Ode to Morwell: building the Latrobe Valley GovHub

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The new Latrobe Valley GovHub embodies the essence and history of the rich industrial past of Morwell. Find out what makes the building so unique.

Born and bred in Gippsland, the Founder and Managing Director of Castlerock Property, Hank Bronts grew up in a time when life in the Latrobe Valley looked very different. However, after the closure of Hazelwood Coal Mine was announced in 2016, along with the challenges felt by a global shift away from resource-reliant industries, the once thriving economy had slowed.

Construction of the Latrobe Valley Gov HubWhen an opportunity knocked to deliver a government building for the Latrobe Valley, the team at Castlerock saw a chance to create something for the local community that would honour Morwell’s rich industrial past while providing a focal point for a more diverse economy and workforce.

In July, the Latrobe Valley GovHub opened its doors to a number of tenants. The building is the work of over 500 tradespeople and construction workers, many of whom reside locally, while the building itself is made from over 80 per cent locally sourced materials.

We sat down with Liam Fitzpatrick, Castlerock’s Construction Manager, to understand how a mandate to build local has shaped the building, touted as a game-changer for the local area.

“It was really a twist of fate that we ended up building something that will serve as an ongoing source of jobs and income for the area, when that’s what we wanted to do from the beginning.”

The building stands as a testament to that local commitment, with everything from foundations to the bricks that were used, to the outdoor furniture all being turned by a local hand.

“It’s a bit of a strange metaphor to use, but it’s like fighting a battle together, going through a build as big as the GovHub. You end up forming really close relationships with people.”

Liam recalls one element of the construction – the cladding – where they struggled to source a local contractor who could do the job, instead using another Victorian company based in Dandenong.

“They must’ve realised how much we wanted to try and use a local company, because they went above and beyond to help us achieve that.”

The company arranged for a skeleton crew to move to the Latrobe Valley and employed locals to complete the team.

The crew lived and worked in the Valley, even hiring a local cook who they affectionately referred to as ‘Mum’ to make their meals and ensure they were well looked after while they stayed in town.

It’s the type of local investment that Castlerock hoped to achieve when they planned a vision for the GovHub.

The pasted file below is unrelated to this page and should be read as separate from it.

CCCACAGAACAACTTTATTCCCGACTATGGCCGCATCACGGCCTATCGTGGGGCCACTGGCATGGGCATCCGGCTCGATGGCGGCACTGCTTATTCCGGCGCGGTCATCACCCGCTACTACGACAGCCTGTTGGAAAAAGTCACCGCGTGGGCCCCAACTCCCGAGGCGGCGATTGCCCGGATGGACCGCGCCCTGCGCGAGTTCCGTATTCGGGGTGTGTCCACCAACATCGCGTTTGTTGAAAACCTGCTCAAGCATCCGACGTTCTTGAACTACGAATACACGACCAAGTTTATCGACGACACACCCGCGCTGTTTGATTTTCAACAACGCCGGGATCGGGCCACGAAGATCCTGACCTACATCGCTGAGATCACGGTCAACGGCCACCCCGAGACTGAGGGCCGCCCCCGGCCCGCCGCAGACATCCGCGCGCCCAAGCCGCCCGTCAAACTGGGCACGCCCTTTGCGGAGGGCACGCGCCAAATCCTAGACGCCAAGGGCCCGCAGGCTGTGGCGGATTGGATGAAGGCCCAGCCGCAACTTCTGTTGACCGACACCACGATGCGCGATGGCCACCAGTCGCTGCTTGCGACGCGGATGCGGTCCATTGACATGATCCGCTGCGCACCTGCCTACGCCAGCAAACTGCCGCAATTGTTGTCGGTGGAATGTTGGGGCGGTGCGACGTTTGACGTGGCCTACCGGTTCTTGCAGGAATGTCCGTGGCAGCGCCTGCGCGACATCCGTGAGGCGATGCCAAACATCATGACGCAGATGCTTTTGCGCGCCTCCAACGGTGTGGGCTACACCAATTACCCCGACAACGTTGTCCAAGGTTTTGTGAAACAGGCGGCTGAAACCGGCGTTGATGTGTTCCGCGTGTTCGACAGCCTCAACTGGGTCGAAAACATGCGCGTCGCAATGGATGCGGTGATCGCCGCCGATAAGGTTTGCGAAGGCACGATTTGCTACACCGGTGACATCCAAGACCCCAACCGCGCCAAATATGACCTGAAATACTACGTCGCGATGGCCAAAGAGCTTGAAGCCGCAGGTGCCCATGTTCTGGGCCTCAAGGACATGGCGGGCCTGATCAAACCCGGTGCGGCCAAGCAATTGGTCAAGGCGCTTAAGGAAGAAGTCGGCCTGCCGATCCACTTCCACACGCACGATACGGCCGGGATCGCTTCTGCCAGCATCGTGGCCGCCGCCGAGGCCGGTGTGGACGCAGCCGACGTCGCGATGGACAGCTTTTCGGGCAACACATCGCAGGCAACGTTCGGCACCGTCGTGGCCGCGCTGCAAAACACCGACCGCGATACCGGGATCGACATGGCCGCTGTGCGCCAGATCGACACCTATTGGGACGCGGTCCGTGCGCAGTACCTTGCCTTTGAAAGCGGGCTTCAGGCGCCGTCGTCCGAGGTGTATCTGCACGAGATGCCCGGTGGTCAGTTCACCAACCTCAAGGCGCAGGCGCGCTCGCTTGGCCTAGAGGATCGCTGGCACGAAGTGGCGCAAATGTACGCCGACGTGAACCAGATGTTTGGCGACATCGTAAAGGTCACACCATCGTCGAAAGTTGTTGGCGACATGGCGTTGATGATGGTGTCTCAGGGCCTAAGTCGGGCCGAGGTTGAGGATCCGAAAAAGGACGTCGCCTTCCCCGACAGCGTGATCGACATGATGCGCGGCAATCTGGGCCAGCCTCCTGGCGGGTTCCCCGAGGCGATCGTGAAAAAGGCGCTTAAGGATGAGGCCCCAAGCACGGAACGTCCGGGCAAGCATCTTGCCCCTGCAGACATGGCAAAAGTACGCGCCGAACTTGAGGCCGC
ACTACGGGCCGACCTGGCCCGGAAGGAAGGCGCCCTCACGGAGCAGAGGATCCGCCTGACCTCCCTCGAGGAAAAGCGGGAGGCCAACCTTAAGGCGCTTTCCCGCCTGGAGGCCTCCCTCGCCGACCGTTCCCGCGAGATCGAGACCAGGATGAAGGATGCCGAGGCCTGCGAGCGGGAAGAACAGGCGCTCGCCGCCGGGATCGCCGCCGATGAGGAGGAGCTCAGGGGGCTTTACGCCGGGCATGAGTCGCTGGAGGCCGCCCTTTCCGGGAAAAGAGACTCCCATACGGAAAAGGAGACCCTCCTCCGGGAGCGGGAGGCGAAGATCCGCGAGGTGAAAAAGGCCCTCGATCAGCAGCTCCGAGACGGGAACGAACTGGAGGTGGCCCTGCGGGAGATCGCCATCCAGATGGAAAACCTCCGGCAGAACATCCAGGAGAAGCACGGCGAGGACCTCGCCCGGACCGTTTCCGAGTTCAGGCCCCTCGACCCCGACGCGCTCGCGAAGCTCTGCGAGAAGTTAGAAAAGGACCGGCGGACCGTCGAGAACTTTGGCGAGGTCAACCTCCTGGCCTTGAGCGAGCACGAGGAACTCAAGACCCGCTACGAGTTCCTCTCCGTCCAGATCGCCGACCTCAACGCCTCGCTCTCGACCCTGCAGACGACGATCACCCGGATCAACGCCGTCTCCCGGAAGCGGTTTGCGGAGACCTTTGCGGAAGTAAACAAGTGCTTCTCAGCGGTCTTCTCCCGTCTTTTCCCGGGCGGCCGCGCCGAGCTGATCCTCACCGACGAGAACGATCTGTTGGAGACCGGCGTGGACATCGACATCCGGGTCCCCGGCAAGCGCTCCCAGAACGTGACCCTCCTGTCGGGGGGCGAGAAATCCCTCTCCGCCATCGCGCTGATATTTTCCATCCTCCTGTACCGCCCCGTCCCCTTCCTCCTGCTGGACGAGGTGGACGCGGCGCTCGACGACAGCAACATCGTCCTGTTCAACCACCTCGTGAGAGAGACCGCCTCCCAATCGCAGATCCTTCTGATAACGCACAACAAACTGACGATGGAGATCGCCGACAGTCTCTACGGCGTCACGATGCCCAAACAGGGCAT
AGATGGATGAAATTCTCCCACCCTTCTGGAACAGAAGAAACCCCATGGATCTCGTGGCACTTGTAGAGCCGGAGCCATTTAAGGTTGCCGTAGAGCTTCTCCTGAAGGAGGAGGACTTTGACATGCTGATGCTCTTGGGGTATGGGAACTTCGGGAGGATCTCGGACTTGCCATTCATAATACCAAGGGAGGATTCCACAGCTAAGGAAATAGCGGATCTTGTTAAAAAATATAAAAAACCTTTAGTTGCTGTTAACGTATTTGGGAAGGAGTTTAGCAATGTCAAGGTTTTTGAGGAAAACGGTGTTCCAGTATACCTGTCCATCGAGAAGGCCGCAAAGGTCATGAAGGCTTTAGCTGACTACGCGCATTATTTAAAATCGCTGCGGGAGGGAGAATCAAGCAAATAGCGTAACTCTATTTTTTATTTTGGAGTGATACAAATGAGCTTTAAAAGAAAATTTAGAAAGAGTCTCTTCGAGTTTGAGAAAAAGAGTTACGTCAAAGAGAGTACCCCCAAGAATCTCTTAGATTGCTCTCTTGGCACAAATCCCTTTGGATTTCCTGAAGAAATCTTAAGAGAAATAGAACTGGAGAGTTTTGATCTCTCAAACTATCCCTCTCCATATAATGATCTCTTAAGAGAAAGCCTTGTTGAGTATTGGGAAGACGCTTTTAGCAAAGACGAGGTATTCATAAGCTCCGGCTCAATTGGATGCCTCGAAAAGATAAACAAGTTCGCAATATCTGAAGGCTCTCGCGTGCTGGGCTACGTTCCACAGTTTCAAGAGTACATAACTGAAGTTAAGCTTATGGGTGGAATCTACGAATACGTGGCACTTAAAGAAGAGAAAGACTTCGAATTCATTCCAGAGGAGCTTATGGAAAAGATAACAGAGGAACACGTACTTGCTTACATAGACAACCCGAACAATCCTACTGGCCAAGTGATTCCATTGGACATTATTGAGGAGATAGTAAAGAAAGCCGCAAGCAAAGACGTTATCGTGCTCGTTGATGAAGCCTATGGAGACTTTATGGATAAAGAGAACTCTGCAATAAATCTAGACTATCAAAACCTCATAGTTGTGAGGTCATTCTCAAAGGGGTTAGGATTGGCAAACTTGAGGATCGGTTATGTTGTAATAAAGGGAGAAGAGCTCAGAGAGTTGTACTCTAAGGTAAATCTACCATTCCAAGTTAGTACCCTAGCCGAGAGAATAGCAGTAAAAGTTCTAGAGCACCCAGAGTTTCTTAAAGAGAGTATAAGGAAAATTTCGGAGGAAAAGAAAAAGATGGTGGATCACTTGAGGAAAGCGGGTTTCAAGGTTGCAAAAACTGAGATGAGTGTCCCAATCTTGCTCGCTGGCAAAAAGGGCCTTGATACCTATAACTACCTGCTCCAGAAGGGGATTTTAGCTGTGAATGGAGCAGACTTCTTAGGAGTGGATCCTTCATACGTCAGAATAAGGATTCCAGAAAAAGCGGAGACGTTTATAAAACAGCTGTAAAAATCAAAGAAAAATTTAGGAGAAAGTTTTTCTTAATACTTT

Image of internal structureAlongside their engagement with local contractors, Castlerock have also worked hard to bring out the character of Morwell in other parts of the building as well.

The roof line is one of the most iconic parts of the building and was designed by WMK Architects to resemble the repeating “teeth” of the bucket wheel dredgers historically used to extract coal for the Latrobe Valley’s power stations.

From the roof to the foundations – the floors of the GovHub also come with their own unique story, belonging to the former squash club which once sat where the GovHub sits today.

And it’s not just Morwell’s recent history that features as part of the impressive build. Castlerock has also led an engagement program with the Traditional Owners – the Gunaikurnai Land and Waters Aboriginal Corporation (GLaWAC) – to acknowledge the importance of the land on which GovHub is built.

Canvas paintings, each telling a local dreaming story and painted by local Indigenous artists, line the ground floor corridor and an interpretive panel sits astride the atrium, reminding tenants and visitors of the creation of Country.

All of the five meeting rooms contains its own handcrafted table, each impressed with a unique Indigenous design, which are the result of a collaboration with The Torch program, which runs art programs for Indigenous offenders in Victoria.

Liam is quietly proud of what’s been achieved here and it’s obvious why.

“I have a young kid, and sometimes when I’m driving around, I’ll point out the building to him and tell him – “I was part of the team that built that.’”

“I really hope the other people who were involved in the building do the same.”

For more information about GovHubs being built across Victoria visit the Regional Development Victoria website.